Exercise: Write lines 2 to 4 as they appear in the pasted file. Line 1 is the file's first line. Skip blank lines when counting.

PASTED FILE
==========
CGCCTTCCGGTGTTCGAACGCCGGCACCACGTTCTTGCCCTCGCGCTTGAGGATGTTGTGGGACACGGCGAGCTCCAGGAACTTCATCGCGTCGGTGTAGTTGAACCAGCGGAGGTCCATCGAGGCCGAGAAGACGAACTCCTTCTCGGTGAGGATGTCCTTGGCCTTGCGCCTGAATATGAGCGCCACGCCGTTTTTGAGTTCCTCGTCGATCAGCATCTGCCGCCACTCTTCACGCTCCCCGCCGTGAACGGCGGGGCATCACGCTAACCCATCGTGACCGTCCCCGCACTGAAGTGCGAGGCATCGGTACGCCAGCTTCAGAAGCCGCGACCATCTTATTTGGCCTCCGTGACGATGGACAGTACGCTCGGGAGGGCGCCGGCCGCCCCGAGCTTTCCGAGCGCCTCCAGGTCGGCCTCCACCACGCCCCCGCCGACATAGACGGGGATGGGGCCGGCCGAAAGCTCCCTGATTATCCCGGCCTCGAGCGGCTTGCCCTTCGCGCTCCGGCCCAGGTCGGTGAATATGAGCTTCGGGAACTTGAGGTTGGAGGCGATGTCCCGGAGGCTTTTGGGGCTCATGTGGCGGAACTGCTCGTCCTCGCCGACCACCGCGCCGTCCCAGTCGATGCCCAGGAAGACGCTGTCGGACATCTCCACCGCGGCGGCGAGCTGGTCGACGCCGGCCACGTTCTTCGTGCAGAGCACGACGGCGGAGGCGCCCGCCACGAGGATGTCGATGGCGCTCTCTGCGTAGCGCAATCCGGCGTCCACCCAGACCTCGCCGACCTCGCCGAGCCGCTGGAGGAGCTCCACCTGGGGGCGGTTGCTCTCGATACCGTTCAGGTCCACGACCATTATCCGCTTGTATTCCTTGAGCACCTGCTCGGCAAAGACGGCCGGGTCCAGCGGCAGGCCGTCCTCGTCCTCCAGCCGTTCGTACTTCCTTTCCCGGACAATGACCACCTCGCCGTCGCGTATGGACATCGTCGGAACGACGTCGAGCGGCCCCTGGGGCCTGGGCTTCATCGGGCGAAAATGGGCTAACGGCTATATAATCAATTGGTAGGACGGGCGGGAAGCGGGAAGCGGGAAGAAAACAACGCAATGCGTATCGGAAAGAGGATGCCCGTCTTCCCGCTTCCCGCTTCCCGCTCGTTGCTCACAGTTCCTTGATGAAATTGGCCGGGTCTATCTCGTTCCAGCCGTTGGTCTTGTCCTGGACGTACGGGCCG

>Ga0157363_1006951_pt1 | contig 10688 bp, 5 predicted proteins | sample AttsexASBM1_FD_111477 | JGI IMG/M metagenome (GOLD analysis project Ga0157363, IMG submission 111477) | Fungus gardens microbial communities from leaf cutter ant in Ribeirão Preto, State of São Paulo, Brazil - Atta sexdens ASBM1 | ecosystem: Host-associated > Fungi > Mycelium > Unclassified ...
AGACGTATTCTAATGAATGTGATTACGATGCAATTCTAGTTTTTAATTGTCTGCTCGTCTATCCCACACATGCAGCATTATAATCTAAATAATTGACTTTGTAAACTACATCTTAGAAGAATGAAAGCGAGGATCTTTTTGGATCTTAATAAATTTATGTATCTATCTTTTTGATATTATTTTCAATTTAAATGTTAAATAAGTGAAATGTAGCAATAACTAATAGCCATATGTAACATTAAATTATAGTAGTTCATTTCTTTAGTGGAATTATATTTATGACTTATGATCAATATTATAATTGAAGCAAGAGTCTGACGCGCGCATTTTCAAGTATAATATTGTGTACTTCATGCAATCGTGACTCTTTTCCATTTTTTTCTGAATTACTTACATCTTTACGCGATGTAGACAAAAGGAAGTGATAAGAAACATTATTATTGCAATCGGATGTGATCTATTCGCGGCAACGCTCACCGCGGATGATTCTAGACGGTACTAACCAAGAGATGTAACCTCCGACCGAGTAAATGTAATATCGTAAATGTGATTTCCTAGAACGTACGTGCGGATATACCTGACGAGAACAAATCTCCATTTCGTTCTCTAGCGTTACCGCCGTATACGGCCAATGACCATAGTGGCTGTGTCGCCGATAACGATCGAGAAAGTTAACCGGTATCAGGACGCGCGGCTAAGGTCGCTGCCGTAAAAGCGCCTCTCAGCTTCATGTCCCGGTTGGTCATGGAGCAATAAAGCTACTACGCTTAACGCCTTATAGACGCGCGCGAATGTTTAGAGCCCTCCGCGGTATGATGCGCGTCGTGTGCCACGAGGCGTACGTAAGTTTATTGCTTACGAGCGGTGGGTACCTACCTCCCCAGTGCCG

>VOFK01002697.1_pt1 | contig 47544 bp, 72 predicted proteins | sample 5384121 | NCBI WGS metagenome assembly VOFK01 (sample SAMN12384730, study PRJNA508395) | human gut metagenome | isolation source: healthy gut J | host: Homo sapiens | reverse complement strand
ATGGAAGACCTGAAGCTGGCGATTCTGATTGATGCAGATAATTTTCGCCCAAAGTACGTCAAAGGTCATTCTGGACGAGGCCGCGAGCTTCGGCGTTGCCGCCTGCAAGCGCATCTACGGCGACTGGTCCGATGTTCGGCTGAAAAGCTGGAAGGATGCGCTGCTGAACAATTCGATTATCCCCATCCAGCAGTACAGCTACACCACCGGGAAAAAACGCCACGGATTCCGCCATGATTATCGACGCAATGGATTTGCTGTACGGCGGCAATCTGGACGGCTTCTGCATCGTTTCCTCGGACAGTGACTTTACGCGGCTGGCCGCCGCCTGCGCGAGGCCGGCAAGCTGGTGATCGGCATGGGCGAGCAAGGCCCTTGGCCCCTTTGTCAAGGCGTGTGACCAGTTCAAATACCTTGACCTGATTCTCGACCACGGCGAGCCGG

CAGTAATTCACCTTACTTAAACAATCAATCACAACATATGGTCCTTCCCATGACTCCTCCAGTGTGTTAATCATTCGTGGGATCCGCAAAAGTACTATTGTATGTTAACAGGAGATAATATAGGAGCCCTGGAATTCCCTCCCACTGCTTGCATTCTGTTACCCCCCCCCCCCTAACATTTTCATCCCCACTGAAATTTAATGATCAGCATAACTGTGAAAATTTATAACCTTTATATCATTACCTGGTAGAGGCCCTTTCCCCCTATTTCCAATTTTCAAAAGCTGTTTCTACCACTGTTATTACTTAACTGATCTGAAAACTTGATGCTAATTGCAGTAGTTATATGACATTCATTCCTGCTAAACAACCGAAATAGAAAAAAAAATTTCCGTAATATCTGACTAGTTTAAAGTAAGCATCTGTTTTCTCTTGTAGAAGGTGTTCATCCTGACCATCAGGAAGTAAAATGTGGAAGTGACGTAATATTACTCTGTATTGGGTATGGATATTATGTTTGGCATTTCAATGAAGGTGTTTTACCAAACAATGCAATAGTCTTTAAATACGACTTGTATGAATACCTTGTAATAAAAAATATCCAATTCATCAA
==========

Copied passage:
>Ga0157363_1006951_pt1 | contig 10688 bp, 5 predicted proteins | sample AttsexASBM1_FD_111477 | JGI IMG/M metagenome (GOLD analysis project Ga0157363, IMG submission 111477) | Fungus gardens microbial communities from leaf cutter ant in Ribeirão Preto, State of São Paulo, Brazil - Atta sexdens ASBM1 | ecosystem: Host-associated > Fungi > Mycelium > Unclassified ...
AGACGTATTCTAATGAATGTGATTACGATGCAATTCTAGTTTTTAATTGTCTGCTCGTCTATCCCACACATGCAGCATTATAATCTAAATAATTGACTTTGTAAACTACATCTTAGAAGAATGAAAGCGAGGATCTTTTTGGATCTTAATAAATTTATGTATCTATCTTTTTGATATTATTTTCAATTTAAATGTTAAATAAGTGAAATGTAGCAATAACTAATAGCCATATGTAACATTAAATTATAGTAGTTCATTTCTTTAGTGGAATTATATTTATGACTTATGATCAATATTATAATTGAAGCAAGAGTCTGACGCGCGCATTTTCAAGTATAATATTGTGTACTTCATGCAATCGTGACTCTTTTCCATTTTTTTCTGAATTACTTACATCTTTACGCGATGTAGACAAAAGGAAGTGATAAGAAACATTATTATTGCAATCGGATGTGATCTATTCGCGGCAACGCTCACCGCGGATGATTCTAGACGGTACTAACCAAGAGATGTAACCTCCGACCGAGTAAATGTAATATCGTAAATGTGATTTCCTAGAACGTACGTGCGGATATACCTGACGAGAACAAATCTCCATTTCGTTCTCTAGCGTTACCGCCGTATACGGCCAATGACCATAGTGGCTGTGTCGCCGATAACGATCGAGAAAGTTAACCGGTATCAGGACGCGCGGCTAAGGTCGCTGCCGTAAAAGCGCCTCTCAGCTTCATGTCCCGGTTGGTCATGGAGCAATAAAGCTACTACGCTTAACGCCTTATAGACGCGCGCGAATGTTTAGAGCCCTCCGCGGTATGATGCGCGTCGTGTGCCACGAGGCGTACGTAAGTTTATTGCTTACGAGCGGTGGGTACCTACCTCCCCAGTGCCG

>VOFK01002697.1_pt1 | contig 47544 bp, 72 predicted proteins | sample 5384121 | NCBI WGS metagenome assembly VOFK01 (sample SAMN12384730, study PRJNA508395) | human gut metagenome | isolation source: healthy gut J | host: Homo sapiens | reverse complement strand